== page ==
I have always embraced the restless wanderer in me. And, at the same time, I have always know that I can go home. That, in fact, it awaits me. And this is what God denies Cain. What is the journey if we cannot return? It becomes exile, not a journey at all.
Friday, September 17, 2010
Last night a storm cut a swath through my neighborhood, riping the tops off trees. This morning we took a walk to see the remnants of the storm. These images reflect what we saw. The destruction stunned me. I've never seen so many trees down. This storm, whatever it was, clearly had a path. In Prospect Park near Grand Army Plaza trees were uprooted, branches down. The crucifix on the church nearby lost its cross. It toppled on a parked car. And an angel in a church yard lost her wings. Right now I'm listening to the sound of buzz saws. A tree, not ours but our neighbors, is being removed. Two doors down and at least sixty feet high. It fell across six backyards. The tree was planted by Rita’s father eighty years ago when he moved into the house. It is the only house Rita has ever known. I loved that tree. Neighbors tell how the sky turned black, then green. The wind came from every direction. A little girl next door told her mother she thought she would die. Our pin oak, which was on of the reasons why we bought this house, escaped without a scratch.
Sunday, September 12, 2010
On Saturday morning Larry pointed to the travel section. "Look at this," he said. There was a huge, and I might add, brilliant spread by one of my favorite travel writers, Matt Gross. It was called LOST IN TANGIER. I love the idea of getting lost. Or trying to get lost which Matt struggles with. It's something I try to do myself and also without much success because, for better or worse, I also have a strong sense of direction.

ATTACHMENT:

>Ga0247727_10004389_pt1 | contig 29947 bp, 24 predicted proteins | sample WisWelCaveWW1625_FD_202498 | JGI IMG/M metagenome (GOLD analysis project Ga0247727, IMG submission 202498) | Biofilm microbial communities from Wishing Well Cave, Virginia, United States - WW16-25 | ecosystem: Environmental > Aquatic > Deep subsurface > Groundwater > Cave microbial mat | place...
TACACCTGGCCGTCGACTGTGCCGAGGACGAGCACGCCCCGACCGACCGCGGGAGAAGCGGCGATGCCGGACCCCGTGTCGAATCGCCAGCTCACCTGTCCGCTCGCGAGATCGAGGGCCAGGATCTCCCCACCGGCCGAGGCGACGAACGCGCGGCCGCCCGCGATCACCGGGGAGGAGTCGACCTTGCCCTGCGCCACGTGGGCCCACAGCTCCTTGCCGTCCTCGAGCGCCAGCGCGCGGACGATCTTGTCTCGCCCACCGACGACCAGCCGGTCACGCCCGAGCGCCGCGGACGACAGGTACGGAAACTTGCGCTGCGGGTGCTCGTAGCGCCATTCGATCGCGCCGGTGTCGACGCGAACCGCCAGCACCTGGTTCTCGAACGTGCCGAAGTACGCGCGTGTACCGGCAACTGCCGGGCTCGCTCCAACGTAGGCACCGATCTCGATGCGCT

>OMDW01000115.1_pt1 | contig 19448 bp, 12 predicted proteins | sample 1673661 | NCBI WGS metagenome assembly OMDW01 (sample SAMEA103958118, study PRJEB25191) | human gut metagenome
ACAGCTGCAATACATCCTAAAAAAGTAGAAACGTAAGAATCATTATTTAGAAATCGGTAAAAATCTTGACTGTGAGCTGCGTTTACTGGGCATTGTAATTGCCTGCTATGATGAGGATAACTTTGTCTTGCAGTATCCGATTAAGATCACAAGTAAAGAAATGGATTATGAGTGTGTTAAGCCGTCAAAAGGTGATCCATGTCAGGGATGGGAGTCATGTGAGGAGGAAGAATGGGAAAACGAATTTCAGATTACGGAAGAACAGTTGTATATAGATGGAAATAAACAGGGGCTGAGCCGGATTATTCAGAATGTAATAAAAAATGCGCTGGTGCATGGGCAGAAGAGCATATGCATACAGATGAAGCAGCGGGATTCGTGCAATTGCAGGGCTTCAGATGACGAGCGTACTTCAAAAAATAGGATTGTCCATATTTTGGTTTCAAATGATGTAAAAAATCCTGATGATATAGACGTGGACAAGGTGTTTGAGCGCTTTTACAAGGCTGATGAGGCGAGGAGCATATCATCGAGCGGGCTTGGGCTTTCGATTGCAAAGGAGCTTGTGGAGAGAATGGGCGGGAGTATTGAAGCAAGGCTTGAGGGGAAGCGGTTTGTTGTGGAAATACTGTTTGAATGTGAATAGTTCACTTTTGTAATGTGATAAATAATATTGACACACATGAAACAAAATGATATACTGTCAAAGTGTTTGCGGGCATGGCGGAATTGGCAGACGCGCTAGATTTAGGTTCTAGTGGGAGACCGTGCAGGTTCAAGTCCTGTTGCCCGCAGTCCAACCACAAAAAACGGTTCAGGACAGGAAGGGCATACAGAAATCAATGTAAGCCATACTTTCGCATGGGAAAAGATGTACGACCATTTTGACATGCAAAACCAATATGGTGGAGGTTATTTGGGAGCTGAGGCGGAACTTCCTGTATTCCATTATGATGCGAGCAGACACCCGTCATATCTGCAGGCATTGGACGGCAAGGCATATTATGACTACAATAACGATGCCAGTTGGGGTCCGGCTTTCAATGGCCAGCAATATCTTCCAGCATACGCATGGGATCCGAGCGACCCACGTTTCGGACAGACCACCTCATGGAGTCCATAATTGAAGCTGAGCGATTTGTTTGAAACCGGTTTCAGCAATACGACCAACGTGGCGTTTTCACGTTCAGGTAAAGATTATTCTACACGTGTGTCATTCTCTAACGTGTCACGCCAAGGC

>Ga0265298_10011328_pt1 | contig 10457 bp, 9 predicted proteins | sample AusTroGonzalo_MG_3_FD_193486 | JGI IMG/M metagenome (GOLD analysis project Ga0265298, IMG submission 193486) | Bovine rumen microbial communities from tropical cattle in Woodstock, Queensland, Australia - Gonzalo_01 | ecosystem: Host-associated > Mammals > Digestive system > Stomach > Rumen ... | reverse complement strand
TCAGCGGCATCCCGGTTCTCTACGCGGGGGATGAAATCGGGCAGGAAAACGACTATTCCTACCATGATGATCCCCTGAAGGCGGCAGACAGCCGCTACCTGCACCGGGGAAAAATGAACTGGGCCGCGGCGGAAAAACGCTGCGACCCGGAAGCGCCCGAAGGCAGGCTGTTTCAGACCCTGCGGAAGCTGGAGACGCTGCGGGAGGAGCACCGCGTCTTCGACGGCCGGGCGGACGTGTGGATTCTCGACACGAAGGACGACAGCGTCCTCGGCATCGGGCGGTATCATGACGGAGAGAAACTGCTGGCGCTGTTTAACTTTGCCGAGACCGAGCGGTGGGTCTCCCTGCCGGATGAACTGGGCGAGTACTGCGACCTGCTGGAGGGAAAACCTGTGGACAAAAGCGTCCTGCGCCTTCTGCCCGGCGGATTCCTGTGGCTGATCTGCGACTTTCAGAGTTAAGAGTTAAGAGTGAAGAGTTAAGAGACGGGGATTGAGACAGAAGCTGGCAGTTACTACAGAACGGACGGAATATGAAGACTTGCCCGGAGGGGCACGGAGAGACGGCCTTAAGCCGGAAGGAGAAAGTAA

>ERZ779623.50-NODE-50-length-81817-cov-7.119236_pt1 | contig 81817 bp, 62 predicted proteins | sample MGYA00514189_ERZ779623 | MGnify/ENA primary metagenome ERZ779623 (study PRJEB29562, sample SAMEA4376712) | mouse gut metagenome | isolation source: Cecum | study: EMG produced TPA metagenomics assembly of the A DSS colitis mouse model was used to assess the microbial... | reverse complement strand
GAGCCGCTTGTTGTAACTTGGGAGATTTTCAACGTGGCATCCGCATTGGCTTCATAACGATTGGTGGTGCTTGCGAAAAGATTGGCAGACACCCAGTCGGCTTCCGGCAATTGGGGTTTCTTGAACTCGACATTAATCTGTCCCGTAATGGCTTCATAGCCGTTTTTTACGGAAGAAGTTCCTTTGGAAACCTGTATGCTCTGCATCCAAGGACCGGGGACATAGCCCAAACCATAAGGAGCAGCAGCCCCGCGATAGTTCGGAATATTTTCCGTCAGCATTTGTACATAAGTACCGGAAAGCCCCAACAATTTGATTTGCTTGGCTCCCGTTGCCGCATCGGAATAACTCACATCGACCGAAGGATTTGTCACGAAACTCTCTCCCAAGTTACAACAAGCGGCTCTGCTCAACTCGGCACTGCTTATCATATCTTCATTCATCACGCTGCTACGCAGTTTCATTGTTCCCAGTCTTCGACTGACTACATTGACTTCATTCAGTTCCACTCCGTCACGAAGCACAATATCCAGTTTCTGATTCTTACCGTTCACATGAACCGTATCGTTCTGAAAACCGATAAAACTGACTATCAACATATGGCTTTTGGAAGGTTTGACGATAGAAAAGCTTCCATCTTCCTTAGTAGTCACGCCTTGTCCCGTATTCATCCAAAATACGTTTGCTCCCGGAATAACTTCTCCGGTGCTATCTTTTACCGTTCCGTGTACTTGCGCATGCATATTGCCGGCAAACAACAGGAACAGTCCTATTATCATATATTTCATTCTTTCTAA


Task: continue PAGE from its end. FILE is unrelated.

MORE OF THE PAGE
I also loved the way Matt wrote about Tangier because we are going there in just a month. As I was reading, I promised myself that I would not follow in Matt's footsteps because the point of his article was about not doing that. Still I found myself circling cafes he mentioned and booking a room at the Continental. So it was exciting for me to read, but it also became grist for the mill.
Perhaps because the day before the Times had another excellent piece on an artist named Dan Colen, who uses among his mediums, chewing gum, and he's not adverse to having his canvases dragged face down through grassy fields. One line stuck out in this article. It was on how Colen practices the art of the accidental. He not only isn't afraid for random things to occur in the making of his art, he welcomes it. And, beyond welcoming it, he actually goes looking for it.
Matt Gross, who recently stepped down from being "The Frugal Traveler," (and I won't pretend I didn't envy his life for the past five years) tries to get lost. He doesn't want a GPS or Google map or guidebook ruining the pleasure of coming upon an unanticipated alleyway, a café that serves the best coffee you've ever tasted, a neighborhood where you can watch children playing in the streets. He wants to stumble on to that perfect restaurant or hotel. Or the not so perfect as well. I love his chance encounter when he asks a man what it means to be a father.
Similarly for Colen the accidental in a sense is his art. Whether from chewing gum or grassy fields, he doesn't want to know what his art will be before he makes it.
Once again I am struck at how similar the traveler and the artist are. Getting lost is to the traveler what the accidental is to the artist. It is only when you allow yourself the freedom to get lost or as an artist to allow the random to enter your work that you can truly be creative. Perhaps in a sense creativity is just that. Allowing for the surprise. Welcoming the unexpected. The detour is the journey. Just as the character who takes a surprise turn can become the story.
Wednesday, September 8, 2010
Sometimes there's no place like home. Rastaman, dancing cops, hot dog stands, a wolf in the fountain (a real hot dog???), barefoot musician. Just another day in the 'hood. So when I can't go away, I try to look around. It's amazing what you can find. Of course this was during the West Indian Day Parade. I couldn't stay long enough to see the wild dancers and the floats, but it was nice, no matter what. Great jerk chicken, rice and peas! And you shoulda seen the NYPD Caribbean band!!!